GLOBAL FUTURES IN EAST ASIA: YOUTH, NATION, AND THE NEW ECONOMY IN UNCERTAIN TIMES by Ann Anagnost, Andrea Arai, and Hai Ren (eds.)
The East Asian economic miracle of the twentieth century is now a fond memory. What does it mean to be living in post-miracle times? For the youth of China, Taiwan, Japan, and South Korea, the opportunities and challenges of the neoliberal age, deeply shaped by global forces in labor markets, powerfully frame their life prospects in ways that are barely recognizable to their parents. Global Futures in East Asia gathers together ethnographic explorations of what its contributors call projects of "life-making." Here we see youth striving to understand themselves, their place in society, and their career opportunities in the nation, region, and world. While some express optimism, it is clear that many others dread their prospects in the competitive global system in which the failure to thrive is isolating, humiliating, and possibly even fatal. ROOTS OF THE STATE: NEIGHBORHOOD ORGANIZATION AND SOCIAL NETWORKS IN BEIJING AND TAIPEI by Benjamin L. Read
Most social science studies of local organizations tend to focus on "civil society" associations, voluntary groups independent from state control, whereas government-sponsored organizations tend to be theorized in totalitarian terms as "mass organizations" or manifestations of state corporatism. Roots of the State examines neighborhood-level structures in Beijing and Taipei that occupy a unique space that exists between these concepts. Benjamin L. Read views the work of such organizations in East and Southeast Asia as a form of "administrative grassroots engagement." States sponsor networks of organizations at the most local of levels, and the networks facilitate governance and policing by building personal relationships with members of society. Leaders serve as the state's designated liaisons within the neighborhood and perform administrative duties covering a wide range of government programs, from welfare to political mobilization. These partly state-controlled entities also provide a range of everyday services to their constituents. ON THE EDGE OF THE GLOBAL: MODERN ANXIETIES IN A PACIFIC ISLAND NATION by Niko Besnier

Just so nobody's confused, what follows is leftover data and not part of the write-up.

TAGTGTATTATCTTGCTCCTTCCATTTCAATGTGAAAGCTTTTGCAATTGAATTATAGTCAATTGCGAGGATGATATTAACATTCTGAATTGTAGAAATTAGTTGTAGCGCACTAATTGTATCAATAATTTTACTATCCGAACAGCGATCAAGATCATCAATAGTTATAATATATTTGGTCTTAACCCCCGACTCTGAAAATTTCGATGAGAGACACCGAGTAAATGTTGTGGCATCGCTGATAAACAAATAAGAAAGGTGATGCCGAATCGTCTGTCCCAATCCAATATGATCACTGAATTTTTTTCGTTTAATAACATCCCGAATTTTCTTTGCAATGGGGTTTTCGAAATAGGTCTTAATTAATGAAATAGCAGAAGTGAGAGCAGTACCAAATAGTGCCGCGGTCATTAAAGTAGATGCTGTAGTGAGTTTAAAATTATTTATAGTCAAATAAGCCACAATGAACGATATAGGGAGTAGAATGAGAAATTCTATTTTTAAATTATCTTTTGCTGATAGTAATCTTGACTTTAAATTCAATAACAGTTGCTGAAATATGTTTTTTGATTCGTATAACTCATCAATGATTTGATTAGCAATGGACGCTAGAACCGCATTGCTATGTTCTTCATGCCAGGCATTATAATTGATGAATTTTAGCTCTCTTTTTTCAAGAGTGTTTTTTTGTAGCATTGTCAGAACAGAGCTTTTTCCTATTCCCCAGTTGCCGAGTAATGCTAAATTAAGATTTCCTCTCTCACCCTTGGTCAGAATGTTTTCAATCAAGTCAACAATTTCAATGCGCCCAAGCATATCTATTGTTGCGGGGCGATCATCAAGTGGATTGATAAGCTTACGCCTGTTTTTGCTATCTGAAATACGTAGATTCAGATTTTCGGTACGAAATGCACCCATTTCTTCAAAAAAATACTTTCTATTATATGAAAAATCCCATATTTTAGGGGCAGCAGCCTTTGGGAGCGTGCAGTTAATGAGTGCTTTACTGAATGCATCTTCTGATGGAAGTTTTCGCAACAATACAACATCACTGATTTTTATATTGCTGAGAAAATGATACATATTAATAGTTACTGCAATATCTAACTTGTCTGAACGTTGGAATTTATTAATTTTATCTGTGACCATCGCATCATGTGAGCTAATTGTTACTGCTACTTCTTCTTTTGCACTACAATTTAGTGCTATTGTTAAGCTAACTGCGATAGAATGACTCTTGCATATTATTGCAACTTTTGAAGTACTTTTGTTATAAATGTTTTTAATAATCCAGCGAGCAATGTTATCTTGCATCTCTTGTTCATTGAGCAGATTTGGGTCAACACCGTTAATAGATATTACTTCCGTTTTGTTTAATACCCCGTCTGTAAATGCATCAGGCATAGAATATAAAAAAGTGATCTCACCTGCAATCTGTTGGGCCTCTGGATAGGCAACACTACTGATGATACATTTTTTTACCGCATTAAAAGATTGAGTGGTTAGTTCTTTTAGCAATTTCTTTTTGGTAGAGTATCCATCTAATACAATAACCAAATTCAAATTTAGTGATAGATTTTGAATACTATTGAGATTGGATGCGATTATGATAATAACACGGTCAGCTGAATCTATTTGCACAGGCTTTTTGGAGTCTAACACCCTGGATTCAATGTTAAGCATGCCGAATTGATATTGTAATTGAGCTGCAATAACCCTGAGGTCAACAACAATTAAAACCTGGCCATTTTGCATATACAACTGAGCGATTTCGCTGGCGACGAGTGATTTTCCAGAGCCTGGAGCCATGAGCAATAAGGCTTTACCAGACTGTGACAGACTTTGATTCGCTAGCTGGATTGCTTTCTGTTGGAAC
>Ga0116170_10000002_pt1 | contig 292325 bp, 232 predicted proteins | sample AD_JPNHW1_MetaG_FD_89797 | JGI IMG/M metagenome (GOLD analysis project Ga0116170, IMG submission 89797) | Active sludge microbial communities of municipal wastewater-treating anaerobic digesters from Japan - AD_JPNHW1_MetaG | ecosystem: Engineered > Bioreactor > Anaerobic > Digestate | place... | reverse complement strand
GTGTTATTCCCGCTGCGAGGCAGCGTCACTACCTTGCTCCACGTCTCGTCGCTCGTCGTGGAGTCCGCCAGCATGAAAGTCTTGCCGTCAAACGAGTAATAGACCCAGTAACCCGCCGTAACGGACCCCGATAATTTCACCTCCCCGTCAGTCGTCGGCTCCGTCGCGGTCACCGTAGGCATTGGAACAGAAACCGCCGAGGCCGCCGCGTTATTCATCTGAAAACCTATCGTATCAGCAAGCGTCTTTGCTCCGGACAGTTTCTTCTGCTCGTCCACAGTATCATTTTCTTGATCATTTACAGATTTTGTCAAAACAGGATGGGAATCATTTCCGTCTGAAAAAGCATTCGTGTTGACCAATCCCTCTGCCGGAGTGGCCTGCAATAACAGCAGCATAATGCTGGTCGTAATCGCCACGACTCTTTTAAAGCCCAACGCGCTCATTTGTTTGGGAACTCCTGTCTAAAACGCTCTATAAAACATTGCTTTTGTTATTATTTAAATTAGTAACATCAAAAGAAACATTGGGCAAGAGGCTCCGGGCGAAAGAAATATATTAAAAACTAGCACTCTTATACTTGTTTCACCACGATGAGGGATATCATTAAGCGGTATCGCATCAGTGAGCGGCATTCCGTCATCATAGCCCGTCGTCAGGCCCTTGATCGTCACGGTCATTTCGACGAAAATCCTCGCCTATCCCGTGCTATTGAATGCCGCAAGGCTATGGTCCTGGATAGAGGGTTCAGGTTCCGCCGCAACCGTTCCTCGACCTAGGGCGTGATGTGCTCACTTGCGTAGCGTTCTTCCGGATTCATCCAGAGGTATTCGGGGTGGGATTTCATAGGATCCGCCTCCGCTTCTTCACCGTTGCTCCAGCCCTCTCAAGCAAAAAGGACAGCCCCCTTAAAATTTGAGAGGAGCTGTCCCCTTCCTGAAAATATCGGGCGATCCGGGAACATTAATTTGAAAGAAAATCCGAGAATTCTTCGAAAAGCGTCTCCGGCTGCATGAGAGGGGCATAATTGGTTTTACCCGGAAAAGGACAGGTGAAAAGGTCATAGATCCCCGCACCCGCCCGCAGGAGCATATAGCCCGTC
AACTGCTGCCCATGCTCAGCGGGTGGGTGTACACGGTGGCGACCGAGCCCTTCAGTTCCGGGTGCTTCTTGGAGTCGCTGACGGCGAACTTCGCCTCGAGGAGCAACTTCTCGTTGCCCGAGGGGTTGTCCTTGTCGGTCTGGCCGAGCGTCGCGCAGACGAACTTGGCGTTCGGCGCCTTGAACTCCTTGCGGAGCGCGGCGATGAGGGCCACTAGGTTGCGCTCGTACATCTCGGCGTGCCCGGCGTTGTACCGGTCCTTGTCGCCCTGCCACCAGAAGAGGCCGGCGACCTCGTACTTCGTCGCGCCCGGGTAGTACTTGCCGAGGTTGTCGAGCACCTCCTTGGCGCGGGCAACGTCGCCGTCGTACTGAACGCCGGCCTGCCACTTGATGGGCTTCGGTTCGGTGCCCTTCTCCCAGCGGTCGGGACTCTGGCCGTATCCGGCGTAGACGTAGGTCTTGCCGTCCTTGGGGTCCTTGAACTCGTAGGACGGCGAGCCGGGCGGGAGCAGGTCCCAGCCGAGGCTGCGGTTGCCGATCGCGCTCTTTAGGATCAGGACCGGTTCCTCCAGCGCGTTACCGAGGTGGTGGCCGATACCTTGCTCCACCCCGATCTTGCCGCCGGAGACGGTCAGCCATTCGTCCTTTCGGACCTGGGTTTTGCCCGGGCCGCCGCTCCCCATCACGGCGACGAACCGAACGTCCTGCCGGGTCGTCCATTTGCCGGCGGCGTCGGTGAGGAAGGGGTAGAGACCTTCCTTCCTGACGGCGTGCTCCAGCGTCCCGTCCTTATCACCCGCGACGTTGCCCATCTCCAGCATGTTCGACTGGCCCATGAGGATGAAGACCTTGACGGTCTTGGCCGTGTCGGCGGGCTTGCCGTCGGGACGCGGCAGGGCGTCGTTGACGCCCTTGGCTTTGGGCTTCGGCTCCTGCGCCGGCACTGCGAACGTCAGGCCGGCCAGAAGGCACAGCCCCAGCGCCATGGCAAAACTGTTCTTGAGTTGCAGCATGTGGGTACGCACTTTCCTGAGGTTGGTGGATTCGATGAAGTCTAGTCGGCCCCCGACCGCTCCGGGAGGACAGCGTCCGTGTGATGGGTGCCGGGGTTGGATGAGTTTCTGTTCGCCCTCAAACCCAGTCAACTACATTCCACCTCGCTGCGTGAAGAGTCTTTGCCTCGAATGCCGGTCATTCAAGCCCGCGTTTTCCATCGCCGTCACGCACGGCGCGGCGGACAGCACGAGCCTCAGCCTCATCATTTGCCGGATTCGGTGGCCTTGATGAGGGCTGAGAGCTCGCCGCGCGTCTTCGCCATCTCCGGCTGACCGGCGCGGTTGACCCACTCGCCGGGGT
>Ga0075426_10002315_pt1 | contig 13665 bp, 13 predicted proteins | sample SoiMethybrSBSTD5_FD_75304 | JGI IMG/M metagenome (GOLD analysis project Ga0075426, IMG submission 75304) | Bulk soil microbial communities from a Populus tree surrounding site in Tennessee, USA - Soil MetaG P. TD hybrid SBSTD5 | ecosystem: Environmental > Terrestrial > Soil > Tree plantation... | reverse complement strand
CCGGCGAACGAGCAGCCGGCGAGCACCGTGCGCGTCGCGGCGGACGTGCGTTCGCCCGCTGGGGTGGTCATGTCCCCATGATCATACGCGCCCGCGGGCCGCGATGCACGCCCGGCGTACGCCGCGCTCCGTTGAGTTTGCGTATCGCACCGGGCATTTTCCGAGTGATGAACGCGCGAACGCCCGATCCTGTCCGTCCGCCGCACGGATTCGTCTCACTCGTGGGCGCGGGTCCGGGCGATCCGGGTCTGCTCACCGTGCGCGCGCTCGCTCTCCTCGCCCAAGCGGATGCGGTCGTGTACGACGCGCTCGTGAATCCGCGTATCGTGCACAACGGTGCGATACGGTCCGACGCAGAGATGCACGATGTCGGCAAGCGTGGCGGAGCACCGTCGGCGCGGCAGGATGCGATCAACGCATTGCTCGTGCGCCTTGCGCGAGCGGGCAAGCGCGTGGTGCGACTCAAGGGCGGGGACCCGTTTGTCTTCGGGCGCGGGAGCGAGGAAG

Niko Besnier's illuminating ethnography explores the malaise present in the postcolonial Global South, focused on the island kingdom of Tonga. His work highlights the ways in which segments of this small-scale society hold on to different understandings of what modernity is, how it should be made relevant to local contexts, and how it should mesh with practices and symbols of tradition. Adopting a wide-angled perspective that brings together political, economic, cultural, and social concerns, Besnier argues that life in twenty-first-century Tonga is rife with uncertainties at odds with the appearance of stability and order conveyed by traditionalism. In the political realm, these uncertainties adopt a vocabulary of neo-traditionalism, democracy, neo-liberal economics, and citizenship. In Tongans' everyday lives, they take on a shape of a more mundane nature: how to make ends meet, how to pay lip service to tradition, and how to present a modern self without opening oneself to ridicule. Engaging with key issues in contemporary, Besnier's work is ideal for introductory and upper-division courses in social and cultural anthropology.
CONSTRUCTING CHINA'S JERUSALEM: CHRISTIANS, POWER, AND PLACE IN CONTEMPORARY WENZHOU by Nanlai Cao
Drawing on extensive ethnographic fieldwork and in-depth life history interviews, this illuminating book provides an intimate portrait of contemporary Chinese Christianity in the context of a modern, commercialized economy. In vivid detail, anthropologist Nanlai Cao explores the massive resurgence of Protestant Christianity in the southeastern coastal city of Wenzhou--popularly referred to by its residents as "China's Jerusalem"--a nationwide model for economic development and the largest urban Christian...
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